Nick Diaz: There is no doubt this kid comes to fight. Sadly enough for the Stockton, Calif., native, he never found the toe-to-toe brawl he was looking for. Diaz’s methods are basic in nature. He is going to walk you down and take a few shots to get your back against the cage, but once you are trapped, he’s ripping away at your internal organs and thought factory with the worst of intentions. While the first two rounds were filled with the typical Diaz verbal sparring, it was obvious by the third he was becoming frustrated by Condit’s approach. I’m sure the repeated leg kicks added to the situation at hand, but it was his inability to adjust that caused the biggest problem for him. There is no doubt Diaz was the aggressor in the fight, but it was Condit who landed the bigger power shots and into the later rounds, Condit found a rhythm. Diaz did make a strong case by taking Condit’s back for the final half of the fifth round, but it was too little too late in the eyes of the judges.
Diaz post-fight: Nick is an emotional guy who says exactly what is on his mind – no filter, no BS. After the decision was announced, Diaz told Joe Rogan he was done with MMA. Is this really going to happen, or did we see Nick being Nick? In all likelihood, it is the latter. Diaz is on the cusp of becoming one of the sport’s biggest stars, and while a loss on the cards wasn’t ideal for him, his stock won’t decline because of it.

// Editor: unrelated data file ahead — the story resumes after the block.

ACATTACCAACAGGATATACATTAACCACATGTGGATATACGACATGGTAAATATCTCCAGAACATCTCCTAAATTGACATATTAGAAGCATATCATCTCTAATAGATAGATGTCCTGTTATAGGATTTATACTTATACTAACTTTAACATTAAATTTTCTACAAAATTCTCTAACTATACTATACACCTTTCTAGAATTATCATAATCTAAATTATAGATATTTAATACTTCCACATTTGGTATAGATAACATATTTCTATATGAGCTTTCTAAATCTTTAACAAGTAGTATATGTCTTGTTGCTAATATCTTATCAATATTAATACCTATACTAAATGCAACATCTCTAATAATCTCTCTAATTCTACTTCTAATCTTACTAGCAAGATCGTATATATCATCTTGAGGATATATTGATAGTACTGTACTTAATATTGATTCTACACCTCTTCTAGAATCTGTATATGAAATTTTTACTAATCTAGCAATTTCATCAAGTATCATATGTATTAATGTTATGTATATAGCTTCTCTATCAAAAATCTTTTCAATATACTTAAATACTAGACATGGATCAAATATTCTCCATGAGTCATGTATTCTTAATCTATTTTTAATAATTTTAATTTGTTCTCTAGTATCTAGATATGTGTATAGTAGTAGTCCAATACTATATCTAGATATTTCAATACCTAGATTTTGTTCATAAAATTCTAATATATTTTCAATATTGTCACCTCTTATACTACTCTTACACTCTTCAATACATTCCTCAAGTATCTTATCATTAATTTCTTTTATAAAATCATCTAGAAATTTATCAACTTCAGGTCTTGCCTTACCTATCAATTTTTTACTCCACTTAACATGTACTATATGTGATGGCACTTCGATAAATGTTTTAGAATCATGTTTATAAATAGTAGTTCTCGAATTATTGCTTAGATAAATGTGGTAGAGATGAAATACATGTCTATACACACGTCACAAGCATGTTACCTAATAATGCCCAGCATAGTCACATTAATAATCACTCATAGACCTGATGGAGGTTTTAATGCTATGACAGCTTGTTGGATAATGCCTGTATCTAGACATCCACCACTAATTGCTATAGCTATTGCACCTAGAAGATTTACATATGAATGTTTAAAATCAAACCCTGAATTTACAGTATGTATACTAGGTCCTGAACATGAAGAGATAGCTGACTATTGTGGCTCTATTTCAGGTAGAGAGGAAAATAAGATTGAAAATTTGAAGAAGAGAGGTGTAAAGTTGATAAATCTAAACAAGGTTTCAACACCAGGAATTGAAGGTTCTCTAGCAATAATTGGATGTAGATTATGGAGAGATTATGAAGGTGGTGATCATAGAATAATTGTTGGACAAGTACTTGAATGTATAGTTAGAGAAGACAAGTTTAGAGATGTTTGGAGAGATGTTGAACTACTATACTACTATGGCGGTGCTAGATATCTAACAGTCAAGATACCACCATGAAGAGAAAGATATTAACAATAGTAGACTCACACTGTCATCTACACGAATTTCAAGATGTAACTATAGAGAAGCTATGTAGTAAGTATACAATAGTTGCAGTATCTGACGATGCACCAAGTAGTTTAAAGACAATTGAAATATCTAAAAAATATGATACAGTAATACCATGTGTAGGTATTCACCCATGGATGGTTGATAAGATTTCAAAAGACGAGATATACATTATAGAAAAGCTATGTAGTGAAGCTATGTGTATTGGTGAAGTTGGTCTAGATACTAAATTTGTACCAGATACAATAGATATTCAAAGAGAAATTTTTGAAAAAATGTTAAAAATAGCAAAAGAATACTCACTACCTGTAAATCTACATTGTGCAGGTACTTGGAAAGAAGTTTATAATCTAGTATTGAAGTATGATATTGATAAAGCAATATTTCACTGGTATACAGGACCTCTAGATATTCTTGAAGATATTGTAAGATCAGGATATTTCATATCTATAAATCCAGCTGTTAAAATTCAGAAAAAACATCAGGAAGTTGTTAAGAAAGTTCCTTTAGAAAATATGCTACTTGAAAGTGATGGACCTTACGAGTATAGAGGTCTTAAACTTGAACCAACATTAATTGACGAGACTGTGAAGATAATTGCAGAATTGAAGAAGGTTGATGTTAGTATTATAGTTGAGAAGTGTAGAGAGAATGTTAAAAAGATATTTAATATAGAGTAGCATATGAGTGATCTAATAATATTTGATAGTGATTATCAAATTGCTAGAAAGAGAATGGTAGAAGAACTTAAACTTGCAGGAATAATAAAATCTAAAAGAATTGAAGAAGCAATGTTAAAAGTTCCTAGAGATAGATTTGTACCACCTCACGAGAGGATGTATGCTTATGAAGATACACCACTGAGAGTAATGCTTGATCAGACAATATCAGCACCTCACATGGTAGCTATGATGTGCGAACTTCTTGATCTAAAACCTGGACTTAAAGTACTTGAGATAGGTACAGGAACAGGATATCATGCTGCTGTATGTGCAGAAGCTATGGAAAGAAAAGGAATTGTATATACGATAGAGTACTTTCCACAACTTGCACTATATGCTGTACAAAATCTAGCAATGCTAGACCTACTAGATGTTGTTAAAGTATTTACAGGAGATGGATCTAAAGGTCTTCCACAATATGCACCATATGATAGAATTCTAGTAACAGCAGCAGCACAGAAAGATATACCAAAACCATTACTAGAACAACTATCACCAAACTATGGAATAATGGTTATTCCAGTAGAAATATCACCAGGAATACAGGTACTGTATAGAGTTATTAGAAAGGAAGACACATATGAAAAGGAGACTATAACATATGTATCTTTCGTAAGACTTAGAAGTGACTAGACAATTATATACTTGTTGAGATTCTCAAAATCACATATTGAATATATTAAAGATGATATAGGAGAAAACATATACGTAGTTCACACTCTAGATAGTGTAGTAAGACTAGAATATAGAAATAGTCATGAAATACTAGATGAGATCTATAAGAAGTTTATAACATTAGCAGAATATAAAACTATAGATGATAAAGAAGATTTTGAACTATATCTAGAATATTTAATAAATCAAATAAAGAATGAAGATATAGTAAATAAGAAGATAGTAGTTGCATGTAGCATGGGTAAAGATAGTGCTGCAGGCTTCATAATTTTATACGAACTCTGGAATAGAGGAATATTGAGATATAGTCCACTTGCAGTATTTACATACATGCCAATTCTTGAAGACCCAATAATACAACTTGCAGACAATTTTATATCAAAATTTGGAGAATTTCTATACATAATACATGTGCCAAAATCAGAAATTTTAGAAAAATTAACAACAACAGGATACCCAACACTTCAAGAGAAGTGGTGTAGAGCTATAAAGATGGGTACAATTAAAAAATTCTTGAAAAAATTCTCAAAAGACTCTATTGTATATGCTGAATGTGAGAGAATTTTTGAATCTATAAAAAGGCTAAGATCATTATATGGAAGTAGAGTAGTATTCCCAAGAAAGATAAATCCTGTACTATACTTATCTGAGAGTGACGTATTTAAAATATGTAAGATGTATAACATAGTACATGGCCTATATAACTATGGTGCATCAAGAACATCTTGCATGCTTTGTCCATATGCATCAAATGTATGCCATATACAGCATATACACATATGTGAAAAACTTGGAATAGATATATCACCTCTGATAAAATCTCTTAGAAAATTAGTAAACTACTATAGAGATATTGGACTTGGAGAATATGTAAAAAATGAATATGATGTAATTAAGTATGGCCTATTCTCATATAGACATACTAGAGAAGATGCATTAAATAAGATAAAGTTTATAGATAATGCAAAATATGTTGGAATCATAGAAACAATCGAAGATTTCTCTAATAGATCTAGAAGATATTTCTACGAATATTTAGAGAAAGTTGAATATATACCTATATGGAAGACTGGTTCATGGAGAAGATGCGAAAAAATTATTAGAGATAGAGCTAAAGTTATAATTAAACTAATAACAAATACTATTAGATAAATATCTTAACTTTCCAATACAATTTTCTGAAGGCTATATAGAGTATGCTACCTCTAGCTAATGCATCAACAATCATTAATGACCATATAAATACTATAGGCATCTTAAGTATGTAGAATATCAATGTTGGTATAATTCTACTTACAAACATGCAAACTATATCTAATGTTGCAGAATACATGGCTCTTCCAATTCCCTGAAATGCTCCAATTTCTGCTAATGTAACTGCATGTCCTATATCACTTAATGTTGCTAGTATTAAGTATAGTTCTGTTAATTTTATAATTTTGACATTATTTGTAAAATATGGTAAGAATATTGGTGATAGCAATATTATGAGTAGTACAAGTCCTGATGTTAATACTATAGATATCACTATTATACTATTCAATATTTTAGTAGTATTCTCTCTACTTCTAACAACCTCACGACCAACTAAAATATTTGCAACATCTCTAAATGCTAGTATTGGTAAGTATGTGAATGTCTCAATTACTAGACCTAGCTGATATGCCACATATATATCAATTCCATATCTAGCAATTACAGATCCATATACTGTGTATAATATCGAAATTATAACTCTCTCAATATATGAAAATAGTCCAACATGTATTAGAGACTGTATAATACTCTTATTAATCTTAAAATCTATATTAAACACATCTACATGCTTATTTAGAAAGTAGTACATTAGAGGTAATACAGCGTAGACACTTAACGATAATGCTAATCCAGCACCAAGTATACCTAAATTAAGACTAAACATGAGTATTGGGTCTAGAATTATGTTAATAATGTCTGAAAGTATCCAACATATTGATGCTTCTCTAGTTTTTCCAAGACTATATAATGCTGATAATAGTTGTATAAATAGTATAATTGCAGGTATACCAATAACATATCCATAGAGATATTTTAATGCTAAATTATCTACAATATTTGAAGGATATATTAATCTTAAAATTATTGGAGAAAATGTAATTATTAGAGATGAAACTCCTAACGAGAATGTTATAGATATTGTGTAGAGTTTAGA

Fabricio Werdum: The Brazilian heavyweight looked better than ever on Saturday night against Roy Nelson. Werdum’s striking has improved immensely since his last stint in the UFC, and what is perhaps more impressive was him being visibly rocked on a handful of exchanges and not folding. Werdum’s continued improvement makes him a legitimate top 5 fighter in the UFC's heavyweight division and it will be interesting to see who the UFC matches him up with next. If the rumored bout between Cain Velasquez and Frank Mir doesn’t get made, Werdum vs. former two-time champion would be a solid fight to put together.
Roy Nelson: Losses are never easy to take in MMA, but Nelson is a warrior through and through. Coming off his victory over Mirko "Cro Cop” Filipovic, Nelson was poised to put himself back in the hunt with a win over Werdum. Unfortunately for Nelson, he couldn’t find an immediate answer for Werdum’s length and size as the Brazilian was able to lock in a deep clinch and land several devastating knees to Nelson’s forehead. “Big Country” seemed to be in trouble on several occasions throughout the first round, but after getting to the bell, he settled down and was able to land a few big shots of his own.
What impressed me the most about Nelson was not his chin, but once again proving his jiu-jitsu skills and defense are legit against an opponent who doesn’t allow fighters out of bad positions. In the first, Werdum had Nelson’s back looking for the choke, but Nelson stayed calm and worked himself back to his feet. The next close call came when Nelson caught Werdum’s kick and used a big right to put Fabricio on his back. Werdum is notorious for playing possum, getting his opponents to become overeager and dive into his guard. Nelson showed patience in this position, and when Werdum attempted to lock on an armbar, Nelson once again defended it perfectly.